Filtering DataFrames with the .query() Method in Pandas

2021-02-19

Pandas provides a .query() method on DataFrames with a convenient string syntax for filtering. Think of the .query() syntax like the where clause in SQL.

Here’s a basic example:

import pandas as pd

df = pd.read_csv("https://jbencook.s3.amazonaws.com/data/dummy-sales.csv")
df.query("region == 'APAC' and revenue < 300")

# Expected result
#           date region  revenue
# 3   1999-01-06   APAC      135
# 9   1999-01-18   APAC      147
# 11  1999-01-24   APAC      100
# 24  1999-03-20   APAC      108

The query string "region == 'APAC' and revenue < 300" selects the rows where region is 'APAC' and revenue is less than 300.

Pretty simple! You can also reference local variables by prefixing them with @. If we wanted to get examples where revenue was 1 standard deviation above the mean, we could first compute these values and then reference them in our query string:

avg_revenue = df.revenue.mean()
std_revenue = df.revenue.std()
df.query("revenue > @avg_revenue + @std_revenue")

# Expected result
#           date region  revenue
# 0   1999-01-02   APAC      928
# 8   1999-01-16   APAC      970
# 19  1999-02-16   EMEA      918
# 25  1999-03-23   AMER      972
# 26  1999-03-24   AMER      956
# 27  1999-03-24   EMEA      954
# 29  1999-03-26   AMER      994

But you can also call methods on the columns inside the string. Here’s the same query without pre-computing the mean and standard deviation:

df.query("revenue > revenue.mean() + revenue.std()")

# Expected result
#           date region  revenue
# 0   1999-01-02   APAC      928
# 8   1999-01-16   APAC      970
# 19  1999-02-16   EMEA      918
# 25  1999-03-23   AMER      972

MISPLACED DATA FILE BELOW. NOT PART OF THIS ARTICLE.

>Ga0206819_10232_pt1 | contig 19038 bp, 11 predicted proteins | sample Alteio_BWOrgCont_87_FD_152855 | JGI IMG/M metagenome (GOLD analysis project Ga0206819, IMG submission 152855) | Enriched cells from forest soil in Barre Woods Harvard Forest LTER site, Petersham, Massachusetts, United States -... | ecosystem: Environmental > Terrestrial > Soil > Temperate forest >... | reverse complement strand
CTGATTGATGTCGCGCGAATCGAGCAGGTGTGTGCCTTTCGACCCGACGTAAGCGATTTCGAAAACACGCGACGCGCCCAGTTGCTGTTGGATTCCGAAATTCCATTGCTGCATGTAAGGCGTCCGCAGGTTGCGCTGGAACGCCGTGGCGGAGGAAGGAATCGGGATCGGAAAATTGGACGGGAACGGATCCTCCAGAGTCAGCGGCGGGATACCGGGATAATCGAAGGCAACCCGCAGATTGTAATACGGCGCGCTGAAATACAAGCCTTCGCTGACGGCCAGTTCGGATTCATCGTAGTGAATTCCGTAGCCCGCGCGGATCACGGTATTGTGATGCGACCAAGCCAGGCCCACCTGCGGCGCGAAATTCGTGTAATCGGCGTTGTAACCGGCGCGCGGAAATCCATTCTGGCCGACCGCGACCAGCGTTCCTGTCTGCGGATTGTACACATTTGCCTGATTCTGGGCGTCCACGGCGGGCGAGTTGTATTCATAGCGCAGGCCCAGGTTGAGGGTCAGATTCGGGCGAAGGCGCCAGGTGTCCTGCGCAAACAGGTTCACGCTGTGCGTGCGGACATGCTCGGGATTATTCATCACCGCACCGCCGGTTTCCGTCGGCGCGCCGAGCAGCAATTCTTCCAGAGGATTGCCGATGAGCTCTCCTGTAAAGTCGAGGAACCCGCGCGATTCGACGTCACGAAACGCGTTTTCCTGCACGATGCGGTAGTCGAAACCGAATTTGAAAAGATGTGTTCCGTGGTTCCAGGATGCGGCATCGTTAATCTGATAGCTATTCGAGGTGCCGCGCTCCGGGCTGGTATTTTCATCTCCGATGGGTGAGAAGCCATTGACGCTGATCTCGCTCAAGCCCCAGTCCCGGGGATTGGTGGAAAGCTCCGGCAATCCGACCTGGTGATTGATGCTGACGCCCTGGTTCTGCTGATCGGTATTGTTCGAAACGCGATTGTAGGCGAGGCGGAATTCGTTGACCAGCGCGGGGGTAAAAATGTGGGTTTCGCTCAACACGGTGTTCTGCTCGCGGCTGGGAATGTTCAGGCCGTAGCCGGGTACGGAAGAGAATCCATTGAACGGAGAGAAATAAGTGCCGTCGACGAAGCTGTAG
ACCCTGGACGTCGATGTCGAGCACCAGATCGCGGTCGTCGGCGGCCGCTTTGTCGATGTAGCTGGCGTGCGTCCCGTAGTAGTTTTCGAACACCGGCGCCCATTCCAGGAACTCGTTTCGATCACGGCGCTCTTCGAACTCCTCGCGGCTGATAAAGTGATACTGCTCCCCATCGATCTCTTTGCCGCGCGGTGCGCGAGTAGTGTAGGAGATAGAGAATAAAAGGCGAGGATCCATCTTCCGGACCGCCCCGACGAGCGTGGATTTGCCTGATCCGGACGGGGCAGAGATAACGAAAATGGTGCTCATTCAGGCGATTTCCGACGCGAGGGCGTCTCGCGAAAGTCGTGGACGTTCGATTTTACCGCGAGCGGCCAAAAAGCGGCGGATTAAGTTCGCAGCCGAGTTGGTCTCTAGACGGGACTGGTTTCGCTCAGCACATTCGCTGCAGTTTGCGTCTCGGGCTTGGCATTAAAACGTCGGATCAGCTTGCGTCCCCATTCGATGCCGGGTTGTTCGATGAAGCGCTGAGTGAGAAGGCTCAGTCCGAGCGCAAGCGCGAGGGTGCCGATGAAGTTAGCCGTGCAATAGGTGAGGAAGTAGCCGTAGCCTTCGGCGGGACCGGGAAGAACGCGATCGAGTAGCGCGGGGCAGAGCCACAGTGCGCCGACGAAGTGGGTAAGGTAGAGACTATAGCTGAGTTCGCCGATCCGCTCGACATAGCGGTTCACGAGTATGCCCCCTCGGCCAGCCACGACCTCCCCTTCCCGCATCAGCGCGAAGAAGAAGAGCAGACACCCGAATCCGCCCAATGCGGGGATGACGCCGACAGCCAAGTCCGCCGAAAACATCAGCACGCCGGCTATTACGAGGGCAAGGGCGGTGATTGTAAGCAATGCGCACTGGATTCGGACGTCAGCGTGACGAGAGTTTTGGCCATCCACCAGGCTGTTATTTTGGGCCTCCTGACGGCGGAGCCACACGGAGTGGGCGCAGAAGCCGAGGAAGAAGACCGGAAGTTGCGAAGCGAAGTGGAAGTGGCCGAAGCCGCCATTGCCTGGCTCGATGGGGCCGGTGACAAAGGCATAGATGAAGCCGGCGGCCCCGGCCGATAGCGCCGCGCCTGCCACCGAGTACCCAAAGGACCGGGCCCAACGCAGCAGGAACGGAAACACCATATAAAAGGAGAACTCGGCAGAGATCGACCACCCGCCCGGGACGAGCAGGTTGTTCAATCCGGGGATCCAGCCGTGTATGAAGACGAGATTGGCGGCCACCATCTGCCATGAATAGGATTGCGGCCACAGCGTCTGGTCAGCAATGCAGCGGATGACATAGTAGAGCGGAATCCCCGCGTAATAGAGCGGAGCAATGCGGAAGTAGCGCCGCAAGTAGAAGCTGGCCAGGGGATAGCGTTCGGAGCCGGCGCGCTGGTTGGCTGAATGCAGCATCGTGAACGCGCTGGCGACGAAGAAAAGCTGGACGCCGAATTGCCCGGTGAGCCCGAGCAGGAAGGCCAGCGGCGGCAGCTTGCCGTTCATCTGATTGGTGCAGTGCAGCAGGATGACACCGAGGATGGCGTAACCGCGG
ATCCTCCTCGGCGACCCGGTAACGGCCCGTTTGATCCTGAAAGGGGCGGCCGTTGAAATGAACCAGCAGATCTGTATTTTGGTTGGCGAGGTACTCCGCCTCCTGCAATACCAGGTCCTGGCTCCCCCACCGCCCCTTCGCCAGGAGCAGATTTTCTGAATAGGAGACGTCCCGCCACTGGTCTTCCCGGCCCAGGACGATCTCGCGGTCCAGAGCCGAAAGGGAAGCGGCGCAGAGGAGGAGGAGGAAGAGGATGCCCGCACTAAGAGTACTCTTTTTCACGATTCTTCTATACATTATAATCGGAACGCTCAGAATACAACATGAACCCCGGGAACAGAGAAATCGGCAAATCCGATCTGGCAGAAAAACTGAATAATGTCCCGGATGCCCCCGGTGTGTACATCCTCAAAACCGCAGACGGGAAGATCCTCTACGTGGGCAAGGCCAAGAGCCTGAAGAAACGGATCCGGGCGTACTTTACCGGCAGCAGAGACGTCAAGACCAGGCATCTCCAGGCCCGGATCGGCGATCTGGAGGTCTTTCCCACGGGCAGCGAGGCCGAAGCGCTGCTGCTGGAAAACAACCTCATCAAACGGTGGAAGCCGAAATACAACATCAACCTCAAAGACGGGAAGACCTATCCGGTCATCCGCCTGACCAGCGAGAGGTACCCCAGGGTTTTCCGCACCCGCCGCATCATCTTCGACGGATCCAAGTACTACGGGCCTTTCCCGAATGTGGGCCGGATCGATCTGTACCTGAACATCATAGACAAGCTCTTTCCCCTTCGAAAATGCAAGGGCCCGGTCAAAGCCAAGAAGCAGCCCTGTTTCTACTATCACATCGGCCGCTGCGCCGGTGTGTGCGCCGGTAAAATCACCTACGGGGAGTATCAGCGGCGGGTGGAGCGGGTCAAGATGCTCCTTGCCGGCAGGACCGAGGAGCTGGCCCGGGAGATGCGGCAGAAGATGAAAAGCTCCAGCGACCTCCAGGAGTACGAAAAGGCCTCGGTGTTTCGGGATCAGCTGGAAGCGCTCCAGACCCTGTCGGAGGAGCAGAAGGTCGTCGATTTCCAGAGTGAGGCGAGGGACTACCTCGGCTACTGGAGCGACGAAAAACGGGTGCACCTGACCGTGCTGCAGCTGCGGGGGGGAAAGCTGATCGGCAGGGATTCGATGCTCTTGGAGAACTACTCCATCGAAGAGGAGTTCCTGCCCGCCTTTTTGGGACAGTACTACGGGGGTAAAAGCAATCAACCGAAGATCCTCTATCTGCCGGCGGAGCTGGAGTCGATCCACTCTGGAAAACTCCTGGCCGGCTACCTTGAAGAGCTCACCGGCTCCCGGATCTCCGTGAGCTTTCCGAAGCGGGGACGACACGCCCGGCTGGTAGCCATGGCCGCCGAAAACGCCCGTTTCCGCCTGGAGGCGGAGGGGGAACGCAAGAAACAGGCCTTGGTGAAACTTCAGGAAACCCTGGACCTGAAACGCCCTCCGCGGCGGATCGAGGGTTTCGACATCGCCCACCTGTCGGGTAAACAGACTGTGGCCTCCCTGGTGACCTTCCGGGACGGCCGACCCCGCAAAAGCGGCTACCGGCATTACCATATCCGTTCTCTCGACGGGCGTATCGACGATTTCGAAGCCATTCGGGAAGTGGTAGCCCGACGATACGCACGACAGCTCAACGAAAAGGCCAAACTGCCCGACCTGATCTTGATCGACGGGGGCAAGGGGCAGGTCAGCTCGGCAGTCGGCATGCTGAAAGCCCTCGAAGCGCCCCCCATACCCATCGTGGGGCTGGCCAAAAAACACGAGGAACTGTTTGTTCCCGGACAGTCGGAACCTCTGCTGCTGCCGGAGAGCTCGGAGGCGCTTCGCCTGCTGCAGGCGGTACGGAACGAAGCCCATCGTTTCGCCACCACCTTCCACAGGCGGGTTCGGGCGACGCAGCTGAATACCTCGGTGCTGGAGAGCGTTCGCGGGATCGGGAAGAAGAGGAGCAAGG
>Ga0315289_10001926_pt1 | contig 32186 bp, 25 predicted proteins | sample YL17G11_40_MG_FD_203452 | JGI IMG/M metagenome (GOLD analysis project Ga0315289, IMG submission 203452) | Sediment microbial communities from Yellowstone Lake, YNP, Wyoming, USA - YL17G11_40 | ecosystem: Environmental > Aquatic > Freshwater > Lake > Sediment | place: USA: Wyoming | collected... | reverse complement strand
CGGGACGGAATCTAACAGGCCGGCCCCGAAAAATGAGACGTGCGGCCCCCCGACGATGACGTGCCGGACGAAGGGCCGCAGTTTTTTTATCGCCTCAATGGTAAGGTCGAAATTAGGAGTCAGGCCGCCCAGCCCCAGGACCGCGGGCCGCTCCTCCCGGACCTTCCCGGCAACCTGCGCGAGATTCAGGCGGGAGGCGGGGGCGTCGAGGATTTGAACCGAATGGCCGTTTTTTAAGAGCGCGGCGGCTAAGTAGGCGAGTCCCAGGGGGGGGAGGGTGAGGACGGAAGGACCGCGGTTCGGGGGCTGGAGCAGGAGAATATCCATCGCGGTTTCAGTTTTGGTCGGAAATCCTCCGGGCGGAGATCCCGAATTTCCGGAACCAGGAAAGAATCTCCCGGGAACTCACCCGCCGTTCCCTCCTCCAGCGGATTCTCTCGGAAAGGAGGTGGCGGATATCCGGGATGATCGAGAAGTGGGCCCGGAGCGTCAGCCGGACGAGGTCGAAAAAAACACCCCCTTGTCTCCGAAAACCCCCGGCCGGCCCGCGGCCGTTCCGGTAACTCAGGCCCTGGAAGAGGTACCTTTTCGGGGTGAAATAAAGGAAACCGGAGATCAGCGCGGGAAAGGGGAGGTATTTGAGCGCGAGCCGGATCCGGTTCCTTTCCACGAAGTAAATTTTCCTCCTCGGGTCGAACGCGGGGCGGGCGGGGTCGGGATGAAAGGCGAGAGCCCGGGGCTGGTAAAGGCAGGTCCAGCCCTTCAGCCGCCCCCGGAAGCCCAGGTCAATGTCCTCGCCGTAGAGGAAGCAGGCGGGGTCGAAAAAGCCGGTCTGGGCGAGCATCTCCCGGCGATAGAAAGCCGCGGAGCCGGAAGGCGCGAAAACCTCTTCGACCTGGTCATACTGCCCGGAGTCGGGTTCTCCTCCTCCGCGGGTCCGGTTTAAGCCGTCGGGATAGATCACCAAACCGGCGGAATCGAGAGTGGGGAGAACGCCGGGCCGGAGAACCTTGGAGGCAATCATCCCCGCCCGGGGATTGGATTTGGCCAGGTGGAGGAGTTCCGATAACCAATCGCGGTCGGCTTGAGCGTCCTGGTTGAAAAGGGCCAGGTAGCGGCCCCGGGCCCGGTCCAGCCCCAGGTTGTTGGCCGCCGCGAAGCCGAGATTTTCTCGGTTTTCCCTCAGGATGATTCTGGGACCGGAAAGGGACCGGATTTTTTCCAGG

# 26  1999-03-24   AMER      956
# 27  1999-03-24   EMEA      954
# 29  1999-03-26   AMER      994

It’s worth mentioning one other cool trick. You can check whether a column value is in a local list:

valid_dates = ["1999-01-02", "1999-01-03", "1999-01-04"]
df.query("date in @valid_dates")

# Expected result
#          date region  revenue
# 0  1999-01-02   APAC      928
# 1  1999-01-03   AMER      526
# 2  1999-01-04   EMEA      497

A few other things to be aware of:

  • You can’t reference columns if they share a name with Python keywords.
  • You can use backticks, e.g. hello world to reference a columns that aren’t valid Python variables.
  • The result is a new DataFrame, unless you pass inplace=True, in which case it modifies the existing DataFrame.
  • Performance of .query() will often be better than complex masking operations (such as df[(df.region == "APAC") & (df.revenue < 300)]), because .query() doesn’t create intermediate objects, leaving everything in C.

Check out my Jupyter notebook if you want to play around with the .query() method!

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